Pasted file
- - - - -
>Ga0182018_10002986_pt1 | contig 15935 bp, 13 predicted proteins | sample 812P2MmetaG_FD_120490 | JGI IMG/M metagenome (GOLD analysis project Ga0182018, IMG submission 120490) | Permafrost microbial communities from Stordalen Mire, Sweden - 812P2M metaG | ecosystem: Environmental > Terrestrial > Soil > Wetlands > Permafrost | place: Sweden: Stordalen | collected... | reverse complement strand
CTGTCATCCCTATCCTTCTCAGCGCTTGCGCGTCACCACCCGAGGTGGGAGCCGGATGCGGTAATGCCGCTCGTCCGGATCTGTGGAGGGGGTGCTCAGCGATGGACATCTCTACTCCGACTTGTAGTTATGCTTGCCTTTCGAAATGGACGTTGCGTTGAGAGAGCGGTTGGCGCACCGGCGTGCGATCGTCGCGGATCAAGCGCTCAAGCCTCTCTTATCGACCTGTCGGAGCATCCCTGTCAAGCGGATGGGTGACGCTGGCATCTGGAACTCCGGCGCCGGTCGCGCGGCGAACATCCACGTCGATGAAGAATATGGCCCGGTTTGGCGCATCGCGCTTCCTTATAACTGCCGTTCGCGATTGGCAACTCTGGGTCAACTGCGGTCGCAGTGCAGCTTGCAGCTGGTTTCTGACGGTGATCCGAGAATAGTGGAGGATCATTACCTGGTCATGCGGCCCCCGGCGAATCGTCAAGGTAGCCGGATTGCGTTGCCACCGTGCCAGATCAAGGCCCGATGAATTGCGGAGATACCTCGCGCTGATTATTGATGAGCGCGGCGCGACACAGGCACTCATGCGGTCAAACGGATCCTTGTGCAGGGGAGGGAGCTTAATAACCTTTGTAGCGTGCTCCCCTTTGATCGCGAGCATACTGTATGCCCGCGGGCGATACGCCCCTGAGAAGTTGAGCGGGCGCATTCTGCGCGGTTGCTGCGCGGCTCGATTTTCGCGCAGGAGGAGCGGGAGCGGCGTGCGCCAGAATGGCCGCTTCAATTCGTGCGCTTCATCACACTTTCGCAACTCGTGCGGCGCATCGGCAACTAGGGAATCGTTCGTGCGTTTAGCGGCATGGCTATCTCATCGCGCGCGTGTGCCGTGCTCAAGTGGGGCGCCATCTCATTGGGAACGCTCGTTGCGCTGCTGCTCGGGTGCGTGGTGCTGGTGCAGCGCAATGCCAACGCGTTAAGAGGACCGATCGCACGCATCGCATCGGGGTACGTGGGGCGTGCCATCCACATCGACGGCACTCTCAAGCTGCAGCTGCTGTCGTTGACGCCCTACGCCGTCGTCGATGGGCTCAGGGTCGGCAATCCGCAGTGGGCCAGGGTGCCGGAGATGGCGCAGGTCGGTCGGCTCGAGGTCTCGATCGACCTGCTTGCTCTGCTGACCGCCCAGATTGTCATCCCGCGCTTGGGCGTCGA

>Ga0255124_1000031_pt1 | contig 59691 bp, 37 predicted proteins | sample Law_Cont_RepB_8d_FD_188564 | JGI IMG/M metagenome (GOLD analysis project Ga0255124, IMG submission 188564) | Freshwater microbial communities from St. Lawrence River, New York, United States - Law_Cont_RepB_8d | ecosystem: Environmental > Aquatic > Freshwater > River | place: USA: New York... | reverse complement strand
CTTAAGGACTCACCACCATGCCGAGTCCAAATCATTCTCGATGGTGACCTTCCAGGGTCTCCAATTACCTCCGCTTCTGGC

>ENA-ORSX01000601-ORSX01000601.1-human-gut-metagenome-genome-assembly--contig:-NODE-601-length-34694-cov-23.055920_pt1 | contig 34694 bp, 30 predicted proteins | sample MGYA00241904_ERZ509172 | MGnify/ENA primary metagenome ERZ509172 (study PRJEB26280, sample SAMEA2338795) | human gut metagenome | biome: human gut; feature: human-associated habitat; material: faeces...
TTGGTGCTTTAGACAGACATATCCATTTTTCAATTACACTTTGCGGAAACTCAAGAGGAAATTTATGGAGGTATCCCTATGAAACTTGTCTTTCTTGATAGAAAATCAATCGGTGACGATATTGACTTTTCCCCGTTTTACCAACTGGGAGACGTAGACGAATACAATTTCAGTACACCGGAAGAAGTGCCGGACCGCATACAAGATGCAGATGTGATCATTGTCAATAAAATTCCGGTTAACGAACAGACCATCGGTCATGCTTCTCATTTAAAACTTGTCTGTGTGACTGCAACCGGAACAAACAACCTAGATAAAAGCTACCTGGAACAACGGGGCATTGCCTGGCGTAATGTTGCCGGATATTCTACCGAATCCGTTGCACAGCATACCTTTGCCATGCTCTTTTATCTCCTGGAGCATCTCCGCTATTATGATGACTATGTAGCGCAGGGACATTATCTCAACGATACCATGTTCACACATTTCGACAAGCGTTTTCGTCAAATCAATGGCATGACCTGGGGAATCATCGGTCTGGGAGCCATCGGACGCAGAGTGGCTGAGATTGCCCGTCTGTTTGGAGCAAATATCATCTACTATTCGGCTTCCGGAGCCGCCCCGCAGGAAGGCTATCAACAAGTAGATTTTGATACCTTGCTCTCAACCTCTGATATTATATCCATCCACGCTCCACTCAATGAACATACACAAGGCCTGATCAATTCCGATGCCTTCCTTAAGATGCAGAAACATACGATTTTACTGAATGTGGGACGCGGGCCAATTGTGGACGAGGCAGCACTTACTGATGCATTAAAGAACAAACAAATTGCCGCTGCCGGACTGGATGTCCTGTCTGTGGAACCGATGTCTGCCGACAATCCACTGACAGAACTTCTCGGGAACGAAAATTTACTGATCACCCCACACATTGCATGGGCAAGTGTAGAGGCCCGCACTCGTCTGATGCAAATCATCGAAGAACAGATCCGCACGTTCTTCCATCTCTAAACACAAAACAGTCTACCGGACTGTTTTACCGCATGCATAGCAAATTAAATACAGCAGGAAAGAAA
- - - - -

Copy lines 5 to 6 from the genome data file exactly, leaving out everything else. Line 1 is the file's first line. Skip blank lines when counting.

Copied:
>ENA-ORSX01000601-ORSX01000601.1-human-gut-metagenome-genome-assembly--contig:-NODE-601-length-34694-cov-23.055920_pt1 | contig 34694 bp, 30 predicted proteins | sample MGYA00241904_ERZ509172 | MGnify/ENA primary metagenome ERZ509172 (study PRJEB26280, sample SAMEA2338795) | human gut metagenome | biome: human gut; feature: human-associated habitat; material: faeces...
TTGGTGCTTTAGACAGACATATCCATTTTTCAATTACACTTTGCGGAAACTCAAGAGGAAATTTATGGAGGTATCCCTATGAAACTTGTCTTTCTTGATAGAAAATCAATCGGTGACGATATTGACTTTTCCCCGTTTTACCAACTGGGAGACGTAGACGAATACAATTTCAGTACACCGGAAGAAGTGCCGGACCGCATACAAGATGCAGATGTGATCATTGTCAATAAAATTCCGGTTAACGAACAGACCATCGGTCATGCTTCTCATTTAAAACTTGTCTGTGTGACTGCAACCGGAACAAACAACCTAGATAAAAGCTACCTGGAACAACGGGGCATTGCCTGGCGTAATGTTGCCGGATATTCTACCGAATCCGTTGCACAGCATACCTTTGCCATGCTCTTTTATCTCCTGGAGCATCTCCGCTATTATGATGACTATGTAGCGCAGGGACATTATCTCAACGATACCATGTTCACACATTTCGACAAGCGTTTTCGTCAAATCAATGGCATGACCTGGGGAATCATCGGTCTGGGAGCCATCGGACGCAGAGTGGCTGAGATTGCCCGTCTGTTTGGAGCAAATATCATCTACTATTCGGCTTCCGGAGCCGCCCCGCAGGAAGGCTATCAACAAGTAGATTTTGATACCTTGCTCTCAACCTCTGATATTATATCCATCCACGCTCCACTCAATGAACATACACAAGGCCTGATCAATTCCGATGCCTTCCTTAAGATGCAGAAACATACGATTTTACTGAATGTGGGACGCGGGCCAATTGTGGACGAGGCAGCACTTACTGATGCATTAAAGAACAAACAAATTGCCGCTGCCGGACTGGATGTCCTGTCTGTGGAACCGATGTCTGCCGACAATCCACTGACAGAACTTCTCGGGAACGAAAATTTACTGATCACCCCACACATTGCATGGGCAAGTGTAGAGGCCCGCACTCGTCTGATGCAAATCATCGAAGAACAGATCCGCACGTTCTTCCATCTCTAAACACAAAACAGTCTACCGGACTGTTTTACCGCATGCATAGCAAATTAAATACAGCAGGAAAGAAA